It’s a landslide: Students reject hubs in major reversal for Students’ Union
The referendum was 90 per cent against hubs
Bristol Students' Union announced this morning that a university wide referendum had resulted in a landslide defeat for the proposed model of hubs based pastoral care.
On a 'Yes/No' question of whether the SU should reverse their support for university plans to replace individual hall teams with three 'hubs' in Stoke Bishop, City Centre and Clifton, the result was 92.1 per cent 'Yes' against 7.9 per cent 'No'.
The result means that Bristol SU is now mandated to oppose any model that manages pastoral care from clusters of residences rather than individual halls. The turnout was around 12.3 per cent of the student body, with voting remaining open from 9am Monday morning to 9pm Wednesday evening.
In total some 2963 votes were cast with 2,729 for 'Yes' against 234 for 'No'. This is compared to the last major UoB referendum on NUS membership in October 2016 when 3,595 students voted, with 2,409 voting to stay in the NUS and 1,186 voting to leave.
In the middle of the campaign the 'Vote No' side took the unprecedented step of suspending their activities at 6pm on Tuesday evening, blaming "the difficulty campaigners will face speaking out and the negative impacts on their wellbeing when they do speak out".
In a 240 word statement, Lucky Dube, the Student Living Officer and Chair of the 'Bristol Students Deserve More – Vote No' campaign claimed: "The atmosphere online was not conducive to allowing for worthwhile discussion", with 'No' campaigners being "faced with indignant remarks about them and not the issue being discussed." He added: "The campaign still stands by its messaging and we encourage students to engage with the referendum and vote".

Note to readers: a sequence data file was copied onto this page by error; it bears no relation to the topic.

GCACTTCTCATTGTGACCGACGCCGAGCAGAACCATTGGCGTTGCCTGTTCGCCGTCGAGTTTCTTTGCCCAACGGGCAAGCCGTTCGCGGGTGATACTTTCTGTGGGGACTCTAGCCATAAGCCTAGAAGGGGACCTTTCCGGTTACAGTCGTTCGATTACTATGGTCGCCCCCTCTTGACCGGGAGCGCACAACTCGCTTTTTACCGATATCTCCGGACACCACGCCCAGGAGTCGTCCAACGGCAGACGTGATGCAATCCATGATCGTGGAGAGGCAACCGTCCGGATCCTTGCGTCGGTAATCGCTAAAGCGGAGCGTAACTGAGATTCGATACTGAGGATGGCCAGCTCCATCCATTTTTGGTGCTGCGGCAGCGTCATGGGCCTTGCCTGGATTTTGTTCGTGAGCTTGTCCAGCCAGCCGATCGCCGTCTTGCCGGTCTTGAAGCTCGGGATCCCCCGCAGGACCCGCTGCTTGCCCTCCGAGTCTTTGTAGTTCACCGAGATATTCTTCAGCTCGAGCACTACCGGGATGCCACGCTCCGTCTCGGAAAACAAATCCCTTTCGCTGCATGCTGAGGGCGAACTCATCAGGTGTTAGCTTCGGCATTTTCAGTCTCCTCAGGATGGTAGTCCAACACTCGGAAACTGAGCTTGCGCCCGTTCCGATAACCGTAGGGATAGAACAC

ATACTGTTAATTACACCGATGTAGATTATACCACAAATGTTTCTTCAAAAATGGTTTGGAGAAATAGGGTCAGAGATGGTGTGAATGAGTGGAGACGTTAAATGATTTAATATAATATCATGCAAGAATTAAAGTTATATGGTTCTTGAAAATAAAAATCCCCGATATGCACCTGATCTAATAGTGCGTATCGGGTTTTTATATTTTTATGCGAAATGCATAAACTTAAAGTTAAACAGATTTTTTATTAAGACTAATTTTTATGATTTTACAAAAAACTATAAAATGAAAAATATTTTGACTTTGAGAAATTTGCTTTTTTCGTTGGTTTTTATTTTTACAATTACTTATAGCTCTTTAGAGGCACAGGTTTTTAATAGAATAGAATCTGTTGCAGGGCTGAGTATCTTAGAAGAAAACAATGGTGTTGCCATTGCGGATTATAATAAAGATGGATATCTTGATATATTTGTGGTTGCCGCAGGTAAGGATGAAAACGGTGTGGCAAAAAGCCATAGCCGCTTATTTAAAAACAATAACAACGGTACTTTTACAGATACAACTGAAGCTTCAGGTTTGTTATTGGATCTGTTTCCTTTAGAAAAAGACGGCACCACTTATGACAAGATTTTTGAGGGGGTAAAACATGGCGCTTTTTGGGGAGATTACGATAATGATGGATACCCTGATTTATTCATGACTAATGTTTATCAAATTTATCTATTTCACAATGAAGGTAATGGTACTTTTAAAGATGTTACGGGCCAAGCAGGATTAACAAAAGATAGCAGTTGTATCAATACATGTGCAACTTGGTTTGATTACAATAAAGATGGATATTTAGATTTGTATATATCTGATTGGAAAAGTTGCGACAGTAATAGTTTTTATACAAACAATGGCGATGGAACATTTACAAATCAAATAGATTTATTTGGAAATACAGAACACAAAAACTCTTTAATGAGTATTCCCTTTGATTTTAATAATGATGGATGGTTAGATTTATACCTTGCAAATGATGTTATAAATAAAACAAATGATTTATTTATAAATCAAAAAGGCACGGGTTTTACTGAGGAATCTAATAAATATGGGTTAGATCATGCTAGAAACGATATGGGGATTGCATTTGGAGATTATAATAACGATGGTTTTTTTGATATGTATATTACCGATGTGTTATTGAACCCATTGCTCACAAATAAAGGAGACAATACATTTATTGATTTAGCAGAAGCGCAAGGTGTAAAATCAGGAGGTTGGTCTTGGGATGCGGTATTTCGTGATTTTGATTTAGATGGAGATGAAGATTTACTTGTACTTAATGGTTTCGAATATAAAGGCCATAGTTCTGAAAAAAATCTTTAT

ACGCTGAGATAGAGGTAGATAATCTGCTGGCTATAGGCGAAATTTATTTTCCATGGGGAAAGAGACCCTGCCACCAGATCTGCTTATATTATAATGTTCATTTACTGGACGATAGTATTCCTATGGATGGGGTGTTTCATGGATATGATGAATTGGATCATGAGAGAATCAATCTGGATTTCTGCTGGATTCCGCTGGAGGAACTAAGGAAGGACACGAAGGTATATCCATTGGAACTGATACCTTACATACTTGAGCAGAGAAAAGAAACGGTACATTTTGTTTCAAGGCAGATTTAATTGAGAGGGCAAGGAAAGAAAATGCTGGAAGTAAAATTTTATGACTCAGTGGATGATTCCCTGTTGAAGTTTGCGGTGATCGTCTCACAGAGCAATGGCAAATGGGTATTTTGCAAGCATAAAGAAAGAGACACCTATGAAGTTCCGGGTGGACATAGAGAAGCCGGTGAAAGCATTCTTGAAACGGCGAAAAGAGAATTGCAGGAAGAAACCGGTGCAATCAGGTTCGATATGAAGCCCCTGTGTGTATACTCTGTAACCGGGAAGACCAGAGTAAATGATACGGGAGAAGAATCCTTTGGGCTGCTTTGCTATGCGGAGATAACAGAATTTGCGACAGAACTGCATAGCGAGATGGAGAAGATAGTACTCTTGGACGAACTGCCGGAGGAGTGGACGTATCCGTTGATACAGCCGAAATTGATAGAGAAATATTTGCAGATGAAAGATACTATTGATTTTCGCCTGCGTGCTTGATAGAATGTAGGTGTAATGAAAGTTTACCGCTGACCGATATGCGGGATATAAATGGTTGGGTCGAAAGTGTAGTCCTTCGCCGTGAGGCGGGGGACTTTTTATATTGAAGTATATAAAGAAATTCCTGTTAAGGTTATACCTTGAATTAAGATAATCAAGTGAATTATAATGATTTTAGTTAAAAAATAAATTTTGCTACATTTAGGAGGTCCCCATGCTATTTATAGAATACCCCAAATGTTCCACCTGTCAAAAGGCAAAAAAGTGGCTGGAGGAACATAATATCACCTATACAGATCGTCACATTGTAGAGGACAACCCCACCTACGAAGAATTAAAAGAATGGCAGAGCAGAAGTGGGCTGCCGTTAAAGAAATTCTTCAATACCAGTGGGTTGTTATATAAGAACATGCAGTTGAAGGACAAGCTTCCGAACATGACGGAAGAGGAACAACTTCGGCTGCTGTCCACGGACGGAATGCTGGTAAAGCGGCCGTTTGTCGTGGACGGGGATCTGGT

The Tab has been informed the 'Vote Yes- Keep Our Communities' campaign group has expressed concern for any individual who felt under attack. They have subsequently asked for evidence which substantiates the claim of hostility and contend that they have tried to involve as many students as possible throughout this process.
One noteworthy feature of the campaign was a passionate seven minute video by third year Biologist Freya Cohen which racked up some 8,400 views during the course of the campaign. The 'No' team equivalent amassed 1,900 views. In terms of the ground campaign, residents in Stoke Bishop reported only seeing 'Yes' canvassers over the course of the referendum.
The result follows significant opposition from students, alumni, existing pastoral care staff and UoB academics. Half of Bristol's Senior Residents signed an open letter against the changes; every single Junior Common Room (JCR) followed suit in a separate letter. Some 3,500 students past and present signed first year Leonardo De Rezende's petition whilst open meetings saw a number of critical interventions from the floor.
It is not yet clear whether this referendum will have a significant impact upon the proposed changes to pastoral care. In their video, the 'No' team warned: "If the student body votes yes this week then the Students' Union won't be able to feedback on future versions of the model as it will be obliged to oppose it."
In an email to all students on 13th February, Vice Chancellor Hugh Brady thanked students for "their thoughts and ideas on our initial proposal to enhance the support we provide", and that "in light of the extensive feedback received from students, staff, alumni and other stakeholders, we are taking an extra few days to allow us time to take your suggestions and concerns into account".
Professor Brady went on to announce: "The revised model will now be presented to our current pastoral teams and other key stakeholders on Tuesday 20 February", with a subsequent open forum meeting for students and staff on Wednesday 21 February, 5-6 pm, in the Wills Memorial Building. Tickets are available here.
In a statement on the result, a 'Yes' campaign spokesman told The Tab: "We are extremely pleased that the student body has overwhelmingly rejected a hub-based system, and that Bristol SU policy finally reflects the views of students. The result of this vote joins letters from Wardens, SRs, JCRs, Hall Associations, Hall Bar Staff, and Alumni that are in complete opposition to the proposed changes.
"The number of participants in this referendum far outweighs the number surveyed by the University in either Stage One or Stage Three of the Pastoral Review. This morning we sent a letter with the results of the referendum to the Vice Chancellor and Senior Management at the University. We strongly urge them to accept the results of the referendum and act accordingly."